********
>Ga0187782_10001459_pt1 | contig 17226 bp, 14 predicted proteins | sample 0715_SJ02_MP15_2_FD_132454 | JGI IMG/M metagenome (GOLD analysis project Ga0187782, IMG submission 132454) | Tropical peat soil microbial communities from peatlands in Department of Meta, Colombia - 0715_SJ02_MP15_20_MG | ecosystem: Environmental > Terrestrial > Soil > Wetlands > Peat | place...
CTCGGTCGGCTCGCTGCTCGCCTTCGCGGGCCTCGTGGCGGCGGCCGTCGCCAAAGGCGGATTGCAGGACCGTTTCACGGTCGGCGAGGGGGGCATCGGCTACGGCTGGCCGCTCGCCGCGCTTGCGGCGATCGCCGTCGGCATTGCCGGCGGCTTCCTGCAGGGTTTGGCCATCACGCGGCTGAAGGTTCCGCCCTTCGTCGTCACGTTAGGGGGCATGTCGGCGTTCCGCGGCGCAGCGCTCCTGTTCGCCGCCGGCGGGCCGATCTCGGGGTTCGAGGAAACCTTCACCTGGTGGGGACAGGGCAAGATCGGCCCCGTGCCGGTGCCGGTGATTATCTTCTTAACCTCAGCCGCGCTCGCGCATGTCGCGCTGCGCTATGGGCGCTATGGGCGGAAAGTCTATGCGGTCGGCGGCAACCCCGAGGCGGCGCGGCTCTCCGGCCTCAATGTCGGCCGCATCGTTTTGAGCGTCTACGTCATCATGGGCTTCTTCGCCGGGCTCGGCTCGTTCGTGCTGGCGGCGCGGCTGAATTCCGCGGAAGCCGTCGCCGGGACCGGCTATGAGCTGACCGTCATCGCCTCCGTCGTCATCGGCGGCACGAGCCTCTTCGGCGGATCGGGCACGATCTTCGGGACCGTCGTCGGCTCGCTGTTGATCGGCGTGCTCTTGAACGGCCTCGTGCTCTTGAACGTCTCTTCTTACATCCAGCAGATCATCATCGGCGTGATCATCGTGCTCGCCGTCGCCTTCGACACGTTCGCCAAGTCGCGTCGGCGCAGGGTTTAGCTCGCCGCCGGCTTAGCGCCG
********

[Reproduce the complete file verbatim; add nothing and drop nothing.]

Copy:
>Ga0187782_10001459_pt1 | contig 17226 bp, 14 predicted proteins | sample 0715_SJ02_MP15_2_FD_132454 | JGI IMG/M metagenome (GOLD analysis project Ga0187782, IMG submission 132454) | Tropical peat soil microbial communities from peatlands in Department of Meta, Colombia - 0715_SJ02_MP15_20_MG | ecosystem: Environmental > Terrestrial > Soil > Wetlands > Peat | place...
CTCGGTCGGCTCGCTGCTCGCCTTCGCGGGCCTCGTGGCGGCGGCCGTCGCCAAAGGCGGATTGCAGGACCGTTTCACGGTCGGCGAGGGGGGCATCGGCTACGGCTGGCCGCTCGCCGCGCTTGCGGCGATCGCCGTCGGCATTGCCGGCGGCTTCCTGCAGGGTTTGGCCATCACGCGGCTGAAGGTTCCGCCCTTCGTCGTCACGTTAGGGGGCATGTCGGCGTTCCGCGGCGCAGCGCTCCTGTTCGCCGCCGGCGGGCCGATCTCGGGGTTCGAGGAAACCTTCACCTGGTGGGGACAGGGCAAGATCGGCCCCGTGCCGGTGCCGGTGATTATCTTCTTAACCTCAGCCGCGCTCGCGCATGTCGCGCTGCGCTATGGGCGCTATGGGCGGAAAGTCTATGCGGTCGGCGGCAACCCCGAGGCGGCGCGGCTCTCCGGCCTCAATGTCGGCCGCATCGTTTTGAGCGTCTACGTCATCATGGGCTTCTTCGCCGGGCTCGGCTCGTTCGTGCTGGCGGCGCGGCTGAATTCCGCGGAAGCCGTCGCCGGGACCGGCTATGAGCTGACCGTCATCGCCTCCGTCGTCATCGGCGGCACGAGCCTCTTCGGCGGATCGGGCACGATCTTCGGGACCGTCGTCGGCTCGCTGTTGATCGGCGTGCTCTTGAACGGCCTCGTGCTCTTGAACGTCTCTTCTTACATCCAGCAGATCATCATCGGCGTGATCATCGTGCTCGCCGTCGCCTTCGACACGTTCGCCAAGTCGCGTCGGCGCAGGGTTTAGCTCGCCGCCGGCTTAGCGCCG